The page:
It took a few years to build the air policing force. G.M. Knocker, later group captain of 28 Squadron, wrote in his diary in April 1922, “on 6th April word came...that some 2,000 Afghan and other wild men had laid siege to the fort at Wana [in South Waziristan] and that all available aircraft from 28 and other squadrons on the Frontier were to proceed to Tank [a base to the east of Wana].” This sounds like a prompt and capable response. But he continues, “Available aircraft of 28 Squadron consisted of one Bristol Fighter—my aircraft, and that was in none too good shape.” In August 1922, aircraft serviceability really was a sad state of affairs. “Out of 70 aircraft only seven were fit for operations,” writes Chaz Bowyer in The Flying Elephants: a history of No. 27 Sqn RFC-RAF 1915–69. “It was all due to funding: the RAF in India came under the Army budget.” There was considerable rivalry between the services, and the money went to the foot soldiers.
But by the late 1920s, new and more effective airplanes had arrived: The Westland Wapiti (a North American Indian word for “elk”), an open-cockpit, two-place biplane, replaced the DH.9A, and Hawker Harts and Audaxs were sent as light bombers and multi-purpose aircraft. The Wapiti was used extensively for dive bombing, which required aerobatic skill. Pilot Geoffrey Morely-Mower, later wing commander, wrote of the tactic, “The technique was to pass directly over the target, throttle back and pull the nose up sharply until the airspeed was within 20 mph of the stall. At this point full rudder is applied—it was called a stalled turn. With the nose pointing vertically upwards at low speed, the rudder wheels [rotates] the aircraft elegantly on its axis to a position heading vertically downwards. If you have judged it correctly you should be looking straight down at your target.”
But not having brakes, the aircraft were a challenge to taxi. “The only way to change direction was to put on full rudder and blip the throttle,” wrote the RAF pilot, meaning to toggle it quickly fore and aft. “If this was not judged perfectly, inertia would exaggerate the turn. Opposite rudder and more engine power had to be applied to retrieve the situation. This led to a buildup of speed.” If the pilot instinctively throttled back, the Wapiti would ground loop.
The tribal combatants had no aircraft to counter British bombers, of course, but just as the Taliban today manage to pilfer 7.62-mm ammunition intended for Afghan government forces, tribesmen in the interwar years captured .303 rifles and cartridges. So unless an aviator was on a dive bombing or strafing run, the rule was to stay above 3,000 feet, out of the range of the enemy’s rifle fire. “The tribesman is a good natural shot, and is fully alive to the necessity for deflection when shooting at fast moving aircraft,” warns the pocket-size 1939 manual Frontier Warfare—India (Army and Royal Air Force). However, if detailed reconnaissance required pilots to fly lower, they should “make full use of their speed, fly an irregular course, [and] use their weapons to keep down hostile fire....”
If a pilot were forced down over hostile territory, he was advised to “first remove the bolt from the Lewis gun and throw [the bolt] overboard.” On reaching the ground, every effort was to be made to burn the airplane “by firing a bullet or [flare] into the petrol tank.” And, if escape was out of the question, some advice was given, with typical British understatement: “It will be wisest to surrender with good grace and a bold demeanour, preferably to the older and more important-looking men among the crowd; the younger element is liable to be hot-headed and unpleasant.”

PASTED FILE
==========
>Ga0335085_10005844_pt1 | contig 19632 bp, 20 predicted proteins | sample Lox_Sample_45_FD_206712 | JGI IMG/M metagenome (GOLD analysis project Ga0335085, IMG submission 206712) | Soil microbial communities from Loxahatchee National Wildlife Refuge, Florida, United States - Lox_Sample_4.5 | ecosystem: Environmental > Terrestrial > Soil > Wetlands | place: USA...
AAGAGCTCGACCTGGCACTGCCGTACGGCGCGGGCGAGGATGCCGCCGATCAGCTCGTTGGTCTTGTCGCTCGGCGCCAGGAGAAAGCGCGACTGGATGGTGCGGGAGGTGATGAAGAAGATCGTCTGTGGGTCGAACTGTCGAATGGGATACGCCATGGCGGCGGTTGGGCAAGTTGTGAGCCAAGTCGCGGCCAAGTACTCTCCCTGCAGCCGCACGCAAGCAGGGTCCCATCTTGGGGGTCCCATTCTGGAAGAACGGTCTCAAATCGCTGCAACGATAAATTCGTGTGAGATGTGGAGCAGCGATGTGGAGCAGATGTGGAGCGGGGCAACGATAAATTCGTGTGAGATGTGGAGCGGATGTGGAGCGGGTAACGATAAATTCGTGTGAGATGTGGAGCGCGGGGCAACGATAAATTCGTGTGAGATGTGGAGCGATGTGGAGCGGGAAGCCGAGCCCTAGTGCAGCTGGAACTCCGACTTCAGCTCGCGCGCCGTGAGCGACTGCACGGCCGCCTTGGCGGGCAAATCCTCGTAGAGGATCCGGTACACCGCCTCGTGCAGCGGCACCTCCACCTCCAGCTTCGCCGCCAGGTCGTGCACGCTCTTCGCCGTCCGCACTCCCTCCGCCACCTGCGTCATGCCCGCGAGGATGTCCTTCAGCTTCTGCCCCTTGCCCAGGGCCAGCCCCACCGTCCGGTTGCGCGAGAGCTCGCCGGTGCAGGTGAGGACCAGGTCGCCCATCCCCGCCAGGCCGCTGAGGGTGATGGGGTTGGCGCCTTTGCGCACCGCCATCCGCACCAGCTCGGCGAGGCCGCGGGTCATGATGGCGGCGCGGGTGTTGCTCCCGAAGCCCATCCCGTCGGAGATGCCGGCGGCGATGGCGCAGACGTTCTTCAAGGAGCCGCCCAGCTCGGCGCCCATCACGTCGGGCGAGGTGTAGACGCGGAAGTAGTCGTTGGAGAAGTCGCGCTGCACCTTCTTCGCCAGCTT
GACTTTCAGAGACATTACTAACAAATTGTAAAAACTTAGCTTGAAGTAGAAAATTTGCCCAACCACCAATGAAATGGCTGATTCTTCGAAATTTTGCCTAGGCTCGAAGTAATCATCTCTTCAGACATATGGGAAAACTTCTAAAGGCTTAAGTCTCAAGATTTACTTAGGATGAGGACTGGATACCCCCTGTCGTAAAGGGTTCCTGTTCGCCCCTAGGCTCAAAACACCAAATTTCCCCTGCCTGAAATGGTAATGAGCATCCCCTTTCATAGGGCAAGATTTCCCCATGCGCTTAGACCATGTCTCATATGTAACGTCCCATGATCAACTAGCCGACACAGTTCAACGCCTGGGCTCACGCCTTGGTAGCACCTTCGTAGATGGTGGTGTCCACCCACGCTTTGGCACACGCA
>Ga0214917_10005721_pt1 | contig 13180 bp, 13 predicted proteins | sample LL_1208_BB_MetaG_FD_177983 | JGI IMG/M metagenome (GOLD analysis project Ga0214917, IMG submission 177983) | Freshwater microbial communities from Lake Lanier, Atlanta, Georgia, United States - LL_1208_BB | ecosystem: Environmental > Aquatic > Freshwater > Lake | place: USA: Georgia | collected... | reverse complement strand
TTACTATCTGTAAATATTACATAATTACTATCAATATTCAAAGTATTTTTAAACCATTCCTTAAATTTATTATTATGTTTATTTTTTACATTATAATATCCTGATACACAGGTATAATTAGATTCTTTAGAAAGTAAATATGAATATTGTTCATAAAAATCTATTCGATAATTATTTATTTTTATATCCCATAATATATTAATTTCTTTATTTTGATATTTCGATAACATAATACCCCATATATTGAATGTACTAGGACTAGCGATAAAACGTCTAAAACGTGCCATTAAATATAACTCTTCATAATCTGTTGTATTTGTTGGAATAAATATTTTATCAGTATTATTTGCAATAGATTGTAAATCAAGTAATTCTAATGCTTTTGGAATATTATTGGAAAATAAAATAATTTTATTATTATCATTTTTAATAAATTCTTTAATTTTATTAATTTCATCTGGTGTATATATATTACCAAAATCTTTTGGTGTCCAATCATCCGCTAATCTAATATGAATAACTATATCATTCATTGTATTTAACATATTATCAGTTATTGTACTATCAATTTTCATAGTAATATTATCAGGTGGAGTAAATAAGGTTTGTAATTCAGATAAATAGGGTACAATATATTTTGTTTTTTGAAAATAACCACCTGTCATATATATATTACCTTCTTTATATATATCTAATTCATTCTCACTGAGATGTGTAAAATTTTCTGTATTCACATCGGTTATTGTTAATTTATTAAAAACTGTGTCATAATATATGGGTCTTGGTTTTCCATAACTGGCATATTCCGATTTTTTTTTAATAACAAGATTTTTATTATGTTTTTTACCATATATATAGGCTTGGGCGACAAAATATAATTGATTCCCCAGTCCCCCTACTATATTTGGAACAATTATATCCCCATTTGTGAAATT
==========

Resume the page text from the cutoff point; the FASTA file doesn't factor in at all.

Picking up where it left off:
The British offered a reward of 9,000 rupees for return of a downed airman, and the promise generally resulted in fair treatment in captivity. Crash-landing in “black clouds and heavy rain” over western Waziristan in the summer of 1924, A.J. (Jack) Capel—later Air Vice Marshal—“tried to set alight the machine, but before we got it to burn we were surrounded on all sides by tribesmen, who quickly got hold of us,” he wrote to his sister. He reported that because of the reward offered, the Wazirs and Mahsuds fought over him. The Wazirs won, and a several days later, “I got sent up from the camp a good box of tinned food, a bottle of whisky and some beer and some clothes....” After three days, the ransom was paid, and he was released with a 1,000-rupee note from his abductors, which they included, he said, for his “inconvenience.”
Such hospitality couldn’t always be expected, so the RAF invented what they nicknamed “goli chits”—safe conduct letters for air crew. Goli is the Pashto word for ball. Rumor had it that tribesmen often castrated their captives. The chits promised a reward if the bearer were returned with all parts intact. A beer-drinking song in the mess summed up the ghastly prospect: “No balls at all. No balls at all. When your engine cuts out, you’ll have no balls at all.”
Although histories of the period recount ambushes and massacres of Indian and British Army ground troops, the surviving diaries and letters of pilots in the RAF squadrons indicate that the airmen managed to enjoy the gentleman’s life, even amid the mayhem of the frontier. G.M. Knocker, who spent 1918 to 1922 in India, recounted in his diary a jolly life with darts, dances (“only eight girls” at one), a bearer—personal servant—to attend his daily baths and press his uniforms, soccer and rugby games, and lots of “afternoon snoozes.” Wing Commander D.L. Allen, who flew DH.9A light day bombers and Bristol Fighters out of Risalpur from 1927 to 1929, wrote of Sunday afternoon tennis parties, “good hockey and football grounds, tennis and squash courts, polo, picnics and dances for all ranks.” Being stationed at a larger base, he had a better chance than Knocker did at female companionship: “there were usually some 70 eligible young women staying with relatives and friends, termed irreverently, the Fishing Fleet,” he wrote. “They were always in demand for dances and parties.”